phil> offset of the data, for example the addition or deletion of
    phil> an amount of data that is not a multiple of 512 bytes. What
    phil> a tar recovery program would have to do is look for what
    phil> appears to be a valid tar header using every level of byte
    phil> offset to find something. Assuming only one point of
    phil> corruption, this might be doable from the end of the file
    phil> working in reverse to the front. What is the exact number
    phil> of bytes of the uncompressed copy?

    1010083339 2005-12-24 15:44 powem12242005.tar.gz
    2469939203 2005-12-25 20:41 powem12242005.tar.recovered

    The "recovered" file is generated by gzrecover from GNU Recovery Tool Kit
    (http://www.urbanophile.com/arenn/coding/gzrt/gzrt.html). Standard
    gzip will not unpack the file and exits with a CRC error.

    BTW, if I had some pointers on yzing these tar files, I have some
    knowledge of Java and perl and I'd be willing to spend some time
    trying to "reverse engineer" the file, so to speak. I have no
    experience handling binary files in that manner, though.

    Thanks.

    mp


    --
    Michael Powe org Waterbury CT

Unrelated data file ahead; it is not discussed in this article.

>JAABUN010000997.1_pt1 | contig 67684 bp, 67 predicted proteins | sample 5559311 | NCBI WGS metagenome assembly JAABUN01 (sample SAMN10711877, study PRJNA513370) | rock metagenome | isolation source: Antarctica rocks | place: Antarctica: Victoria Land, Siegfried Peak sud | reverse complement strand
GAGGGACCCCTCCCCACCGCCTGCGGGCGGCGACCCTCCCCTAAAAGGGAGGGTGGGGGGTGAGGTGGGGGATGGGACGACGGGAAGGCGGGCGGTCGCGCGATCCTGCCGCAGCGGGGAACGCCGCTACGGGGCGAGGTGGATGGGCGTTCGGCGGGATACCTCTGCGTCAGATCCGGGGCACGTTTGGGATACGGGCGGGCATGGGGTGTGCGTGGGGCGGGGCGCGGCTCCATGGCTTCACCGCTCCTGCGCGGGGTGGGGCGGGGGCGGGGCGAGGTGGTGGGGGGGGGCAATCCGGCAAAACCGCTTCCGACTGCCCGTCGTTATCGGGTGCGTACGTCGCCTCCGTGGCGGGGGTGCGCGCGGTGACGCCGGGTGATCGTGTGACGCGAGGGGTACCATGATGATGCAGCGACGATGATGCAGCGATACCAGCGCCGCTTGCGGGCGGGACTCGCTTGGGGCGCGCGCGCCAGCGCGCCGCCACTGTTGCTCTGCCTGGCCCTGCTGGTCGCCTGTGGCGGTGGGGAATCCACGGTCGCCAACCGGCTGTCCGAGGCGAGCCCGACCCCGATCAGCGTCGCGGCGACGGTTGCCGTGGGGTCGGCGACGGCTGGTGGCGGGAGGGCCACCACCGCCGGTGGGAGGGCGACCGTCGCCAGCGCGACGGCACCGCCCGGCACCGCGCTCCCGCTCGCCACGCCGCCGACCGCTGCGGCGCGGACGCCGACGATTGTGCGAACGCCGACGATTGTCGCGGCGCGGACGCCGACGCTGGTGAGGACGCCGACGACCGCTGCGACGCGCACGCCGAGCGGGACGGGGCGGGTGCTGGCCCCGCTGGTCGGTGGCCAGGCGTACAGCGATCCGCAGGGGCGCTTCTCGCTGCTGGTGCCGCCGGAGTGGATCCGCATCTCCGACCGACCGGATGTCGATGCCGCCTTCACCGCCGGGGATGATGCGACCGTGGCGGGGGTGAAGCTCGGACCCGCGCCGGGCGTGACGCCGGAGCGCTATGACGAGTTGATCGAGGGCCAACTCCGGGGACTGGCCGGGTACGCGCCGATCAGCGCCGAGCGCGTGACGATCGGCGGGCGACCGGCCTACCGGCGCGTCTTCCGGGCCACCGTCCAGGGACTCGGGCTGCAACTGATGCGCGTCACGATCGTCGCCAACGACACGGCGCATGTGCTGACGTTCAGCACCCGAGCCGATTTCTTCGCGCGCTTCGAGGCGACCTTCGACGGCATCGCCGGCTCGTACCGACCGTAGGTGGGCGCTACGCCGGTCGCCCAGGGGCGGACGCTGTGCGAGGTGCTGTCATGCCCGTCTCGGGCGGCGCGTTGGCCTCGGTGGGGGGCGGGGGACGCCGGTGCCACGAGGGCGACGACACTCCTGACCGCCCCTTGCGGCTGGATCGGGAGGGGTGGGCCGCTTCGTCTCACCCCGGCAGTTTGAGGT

ENOSIG: signature file is empty
    Michael Guest

  4. #4

    Default Re: rescue damaged tar file

    Michael Powe wrote: 

    I think you can forget about it. Modern compressors operate by
    specifying a position and length of previous data to copy as new
    data, using a window of from 4k to 64k or more into the old data
    (measured from the point of expansion). Once the data is fouled
    that reference is gone, and there is no way to recover.

    The same applies to LZW compression, although the mechanism is
    different. There there is a remote chance that the compressor has
    detected a poor compression ratio and decided to reinitialize its
    tables, in which case some recovery would be possible. However
    that mechanism hasn't been used seriously for 20 years or so, due
    to patent problems.

    That is one advantage of the zip format, i.e. each individual
    compressed file stands alone, so an error will only lose one file.
    With the tar format all files are basically concatenated into
    one, and the result may then be compressed.

    To avoid this sort of foul up in the future, you would be well
    advised to insist on ECC memory in all your systems.